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KJRZ will return to full power, but not full staff

| July 27, 2007 12:00 AM

By KYLE McCLELLAN The Western News

Libby's only FM radio station that devoted airtime to jazz and alternative rock has gone off the air after a series of disagreements in the station's upper management, according to former DJs and a former station manager.

KJRZ 105.3 is currently broadcasting at an extremely low 10 watts until the current manager, Jim Nelson, relocates the station to a new studio and installs new antennas.

Nelson said he hopes to have the station operating at full power in about two weeks and at full effect for Ignite the Nights, when the station will blanket the classic car show with major coverage.

But former DJs and radio show hosts said that Nelson took control of the station in a sudden and secretive manner.

KJRZ is a non-commercial radio station that operates on sponsorships and donations. The Libby Chamber of Commerce controls the station's broadcasting license.

The chamber operates the station with the Libby Video Club, another not-for-profit organization that relays television satellite signals from all over the region to Lincoln County.

Rick Vogel, the former station manager who sat on the video club board with Nelson, said that the two agreed to meet with the board to work out any disagreements.

That didn't happen, Vogel said. And he later found out that he was eliminated from the board at a meeting he didn't know took place.

On Monday, he said even the president of the chamber of commerce just learned that Vogel had been eliminated from the video club and KJRZ, a station with two middle call letters that stand for "Jim" and "Rick".

That led some to suspect that the ousting of Vogel was done without the complete consent of the chamber and its board members.

During the past several years Vogel persuaded his employer, MontanaSkyNet, to donate a generous amount of equipment and services to KJRZ, including three high-speed internet lines, five remote controllers and $1,000 worth of equipment.

Meanwhile, SkyNet and Nelson were working on an agreement to share a transmitter site.

Vogel described Nelson as "a great guy to work with."

"He and I have very similar interests," Vogel said

But relations between the managers started to deteriorate in May, Vogel said, as numerous unrelated yet troublesome rifts appeared.

First SkyNet officials noted the frequency with which Nelson visited Vogel at work, which went against company policy. The company noted this in a formal e-mail to Nelson.

"That's when things got stressful between he and I," Vogel said.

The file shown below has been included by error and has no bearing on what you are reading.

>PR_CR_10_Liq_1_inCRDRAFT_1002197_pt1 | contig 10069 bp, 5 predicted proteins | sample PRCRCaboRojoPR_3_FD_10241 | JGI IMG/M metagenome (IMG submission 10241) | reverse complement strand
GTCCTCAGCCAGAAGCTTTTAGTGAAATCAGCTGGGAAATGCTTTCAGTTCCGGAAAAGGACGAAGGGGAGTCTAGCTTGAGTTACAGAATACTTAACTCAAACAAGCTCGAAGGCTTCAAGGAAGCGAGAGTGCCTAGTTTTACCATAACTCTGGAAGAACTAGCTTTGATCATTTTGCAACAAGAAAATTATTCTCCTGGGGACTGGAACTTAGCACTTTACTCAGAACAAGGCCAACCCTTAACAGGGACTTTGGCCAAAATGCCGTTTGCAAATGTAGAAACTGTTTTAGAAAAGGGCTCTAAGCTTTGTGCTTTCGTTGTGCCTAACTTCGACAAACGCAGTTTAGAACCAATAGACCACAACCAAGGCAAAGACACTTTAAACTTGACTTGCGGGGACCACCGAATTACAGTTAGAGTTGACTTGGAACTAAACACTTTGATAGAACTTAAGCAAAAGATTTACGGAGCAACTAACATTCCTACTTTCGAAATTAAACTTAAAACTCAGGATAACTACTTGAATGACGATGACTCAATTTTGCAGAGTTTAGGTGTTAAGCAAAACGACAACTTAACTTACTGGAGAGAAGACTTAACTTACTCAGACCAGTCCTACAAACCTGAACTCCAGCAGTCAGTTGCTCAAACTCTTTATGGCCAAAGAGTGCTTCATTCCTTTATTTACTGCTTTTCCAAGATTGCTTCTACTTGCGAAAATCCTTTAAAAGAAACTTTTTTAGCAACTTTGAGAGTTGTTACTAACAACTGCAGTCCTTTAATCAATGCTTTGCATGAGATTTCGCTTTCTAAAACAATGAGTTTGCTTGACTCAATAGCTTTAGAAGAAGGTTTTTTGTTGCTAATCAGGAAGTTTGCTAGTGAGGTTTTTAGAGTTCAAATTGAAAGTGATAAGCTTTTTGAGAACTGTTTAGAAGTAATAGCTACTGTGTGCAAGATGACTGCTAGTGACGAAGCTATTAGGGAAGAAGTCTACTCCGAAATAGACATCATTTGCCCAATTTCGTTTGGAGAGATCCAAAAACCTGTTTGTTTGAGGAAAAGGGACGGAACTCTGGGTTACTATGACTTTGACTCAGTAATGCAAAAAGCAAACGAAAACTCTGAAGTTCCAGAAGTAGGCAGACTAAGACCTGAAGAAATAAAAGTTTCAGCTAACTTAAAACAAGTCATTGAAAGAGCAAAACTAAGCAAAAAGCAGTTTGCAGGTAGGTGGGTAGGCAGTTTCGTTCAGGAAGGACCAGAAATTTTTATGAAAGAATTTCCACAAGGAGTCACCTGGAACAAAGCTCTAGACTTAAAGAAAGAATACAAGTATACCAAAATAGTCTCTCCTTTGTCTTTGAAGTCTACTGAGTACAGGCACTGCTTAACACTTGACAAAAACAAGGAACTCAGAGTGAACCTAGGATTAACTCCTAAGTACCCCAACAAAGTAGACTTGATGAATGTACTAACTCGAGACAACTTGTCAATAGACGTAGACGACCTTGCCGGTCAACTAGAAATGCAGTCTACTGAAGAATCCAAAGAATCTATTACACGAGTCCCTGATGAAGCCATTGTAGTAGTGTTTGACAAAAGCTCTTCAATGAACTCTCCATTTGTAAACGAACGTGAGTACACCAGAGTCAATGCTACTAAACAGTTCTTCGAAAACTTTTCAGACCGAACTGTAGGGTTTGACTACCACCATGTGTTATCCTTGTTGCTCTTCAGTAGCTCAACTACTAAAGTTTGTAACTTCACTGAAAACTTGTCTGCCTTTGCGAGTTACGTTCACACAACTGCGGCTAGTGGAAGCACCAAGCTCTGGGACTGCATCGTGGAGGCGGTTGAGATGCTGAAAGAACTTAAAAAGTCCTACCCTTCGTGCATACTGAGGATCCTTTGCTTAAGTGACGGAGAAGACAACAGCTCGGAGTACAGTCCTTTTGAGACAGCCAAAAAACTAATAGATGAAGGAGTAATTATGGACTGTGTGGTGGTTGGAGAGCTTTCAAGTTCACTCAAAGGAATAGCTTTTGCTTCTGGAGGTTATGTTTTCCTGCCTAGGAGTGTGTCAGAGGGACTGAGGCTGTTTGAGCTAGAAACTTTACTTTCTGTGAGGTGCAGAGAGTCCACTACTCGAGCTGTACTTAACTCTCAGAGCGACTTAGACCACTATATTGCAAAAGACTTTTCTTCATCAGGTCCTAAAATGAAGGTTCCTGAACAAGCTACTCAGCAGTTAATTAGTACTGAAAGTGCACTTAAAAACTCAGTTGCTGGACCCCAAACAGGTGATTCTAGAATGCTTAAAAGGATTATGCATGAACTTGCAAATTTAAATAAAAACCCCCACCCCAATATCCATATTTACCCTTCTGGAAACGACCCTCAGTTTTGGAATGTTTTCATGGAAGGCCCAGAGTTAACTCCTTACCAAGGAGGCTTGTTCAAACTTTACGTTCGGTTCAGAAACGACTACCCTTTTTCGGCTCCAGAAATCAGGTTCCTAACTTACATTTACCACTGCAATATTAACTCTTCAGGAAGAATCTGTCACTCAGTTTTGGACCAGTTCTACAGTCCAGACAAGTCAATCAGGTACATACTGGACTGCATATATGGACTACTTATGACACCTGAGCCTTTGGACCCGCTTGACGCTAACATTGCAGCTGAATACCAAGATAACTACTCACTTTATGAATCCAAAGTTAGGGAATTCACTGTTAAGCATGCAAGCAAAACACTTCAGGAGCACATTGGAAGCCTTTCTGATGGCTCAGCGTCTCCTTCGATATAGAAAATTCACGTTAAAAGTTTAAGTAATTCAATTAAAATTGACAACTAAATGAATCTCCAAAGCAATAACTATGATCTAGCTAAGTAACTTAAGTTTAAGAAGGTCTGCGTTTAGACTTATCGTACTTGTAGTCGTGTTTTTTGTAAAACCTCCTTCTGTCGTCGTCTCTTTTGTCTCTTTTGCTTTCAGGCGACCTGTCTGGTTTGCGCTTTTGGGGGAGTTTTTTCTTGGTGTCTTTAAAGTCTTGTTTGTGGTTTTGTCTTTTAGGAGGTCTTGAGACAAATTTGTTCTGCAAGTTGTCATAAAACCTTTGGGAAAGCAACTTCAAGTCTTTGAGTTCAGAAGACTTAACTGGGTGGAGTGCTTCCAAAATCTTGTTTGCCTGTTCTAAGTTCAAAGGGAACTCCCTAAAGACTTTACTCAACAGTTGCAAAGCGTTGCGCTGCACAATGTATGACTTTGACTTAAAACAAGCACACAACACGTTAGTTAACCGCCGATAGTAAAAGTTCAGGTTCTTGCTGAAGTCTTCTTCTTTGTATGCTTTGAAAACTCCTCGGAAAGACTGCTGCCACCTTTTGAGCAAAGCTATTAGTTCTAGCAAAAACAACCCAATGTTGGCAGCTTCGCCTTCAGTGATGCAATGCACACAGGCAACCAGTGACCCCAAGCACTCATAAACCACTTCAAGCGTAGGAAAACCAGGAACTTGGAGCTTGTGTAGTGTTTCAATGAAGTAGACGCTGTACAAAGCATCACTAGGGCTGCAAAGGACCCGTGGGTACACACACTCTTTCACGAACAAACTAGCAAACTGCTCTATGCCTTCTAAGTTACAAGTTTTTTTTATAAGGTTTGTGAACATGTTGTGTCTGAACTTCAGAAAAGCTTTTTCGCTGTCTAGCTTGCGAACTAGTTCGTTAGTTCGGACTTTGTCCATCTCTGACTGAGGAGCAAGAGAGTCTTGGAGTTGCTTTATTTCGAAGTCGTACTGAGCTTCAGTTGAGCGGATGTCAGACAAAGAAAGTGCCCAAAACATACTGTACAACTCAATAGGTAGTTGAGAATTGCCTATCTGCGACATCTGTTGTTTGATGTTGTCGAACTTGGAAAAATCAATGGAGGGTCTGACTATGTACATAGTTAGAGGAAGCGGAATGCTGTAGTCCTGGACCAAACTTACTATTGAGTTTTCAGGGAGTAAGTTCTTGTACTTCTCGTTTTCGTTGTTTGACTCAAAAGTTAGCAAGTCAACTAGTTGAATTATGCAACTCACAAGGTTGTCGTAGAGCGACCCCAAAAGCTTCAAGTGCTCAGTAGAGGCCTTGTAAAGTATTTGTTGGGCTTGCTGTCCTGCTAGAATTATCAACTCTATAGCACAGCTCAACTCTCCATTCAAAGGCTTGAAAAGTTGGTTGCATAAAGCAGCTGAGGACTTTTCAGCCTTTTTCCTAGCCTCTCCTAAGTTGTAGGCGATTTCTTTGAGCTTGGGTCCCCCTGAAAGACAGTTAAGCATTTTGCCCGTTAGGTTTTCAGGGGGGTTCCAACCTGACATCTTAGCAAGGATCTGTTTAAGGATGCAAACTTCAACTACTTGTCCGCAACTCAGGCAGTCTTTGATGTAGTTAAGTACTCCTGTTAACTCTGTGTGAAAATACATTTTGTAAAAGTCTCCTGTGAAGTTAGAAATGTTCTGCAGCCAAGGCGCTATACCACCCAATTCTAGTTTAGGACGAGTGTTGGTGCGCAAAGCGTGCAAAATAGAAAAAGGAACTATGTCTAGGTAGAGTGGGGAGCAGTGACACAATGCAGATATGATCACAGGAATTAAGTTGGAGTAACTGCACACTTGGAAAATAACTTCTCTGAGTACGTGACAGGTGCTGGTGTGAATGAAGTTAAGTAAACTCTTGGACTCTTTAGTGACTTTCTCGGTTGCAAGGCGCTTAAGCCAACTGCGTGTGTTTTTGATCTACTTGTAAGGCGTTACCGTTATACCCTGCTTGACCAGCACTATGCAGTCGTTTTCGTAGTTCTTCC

Then, there were accusations of playlist tampering and explicit lyrics slipping by uncensored in alternative rock songs.

Although Vogel says he may have missed a profanity in a Green Day song, he never altered Nelson's playlist.

Mostly, though, the differences were the result of the two managers' diverging visions for the station.

Vogel supported its previous format, with several different DJs, guest hosts and a more eclectic music schedule, while Nelson said the station needs more consistency and stability with less "head-banging" music.

"As far as I'm concerned, the station was never intended to be owned and operated by the few people who do their shows," Nelson said.

He said that music has turned off a lot of Libby business owners from playing the station inside their establishments.

"We're not Missoula…Libby isn't just a bunch of young adults living here."

The new format, according to Nelson, will air adult contemporary music, a 60s and 70s mix and then classic rock in the evening.

"But I'm not going to have stupid stuff on there," he said, citing the music of Missoula's 96.3 The Blaze as the epitome of what he wants to avoid.

Another video club board member, Jim Miles, put it another way: "As I understand it, it was more of a case of people running it (the station) without authorization. The chamber wanted the station to return to its original format."

That format, according to Miles, was in the interest of the community and served to support the community.

DJs and hosts, however, said the station's community support was best provided by the community itself, which they constituted and, thus, represented.

"We were gaining sponsorship, we were gaining live shows. It was just a good thing. People were starting to really listen," said former host Moira Blazi.

Her shows, "Libby Voices" and "Kootenai Talks", were a vehicle for more than 150 community members who shared their visions and ideas for the area.

"We all got along really great. We worked together really well, respected each other, listened to each other. Everything just kind of flowed along, except for Jim," Blazi said.

She said he and Vogel worked seamlessly for two years but Nelson "never really was on the same page as the rest of us."

"He acted like he felt like he was left out of the process," she said.

Retired journalist and former Missoula professor John Hermann went on air with a popular weekly jazz show.

He said that though he disagreed with Nelson's actions, he understood Nelson's motivations.

"He likes his music and he didn't like what we played. He didn't like the new shows he didn't know anything about," Hermann said.

Hermann noted that many people approached him with positive feedback about his jazz show and that the chamber's board of directors "was always pretty much in favor of what Rick was doing."

He also noted that some supporters of KJRZ are demanding refunds from the chamber for donations they made that were intended to support the station's previous format.

According to Hermann, a local veterinarian who pledged six-month's worth of money in support of Hermann's show is now requesting that money back.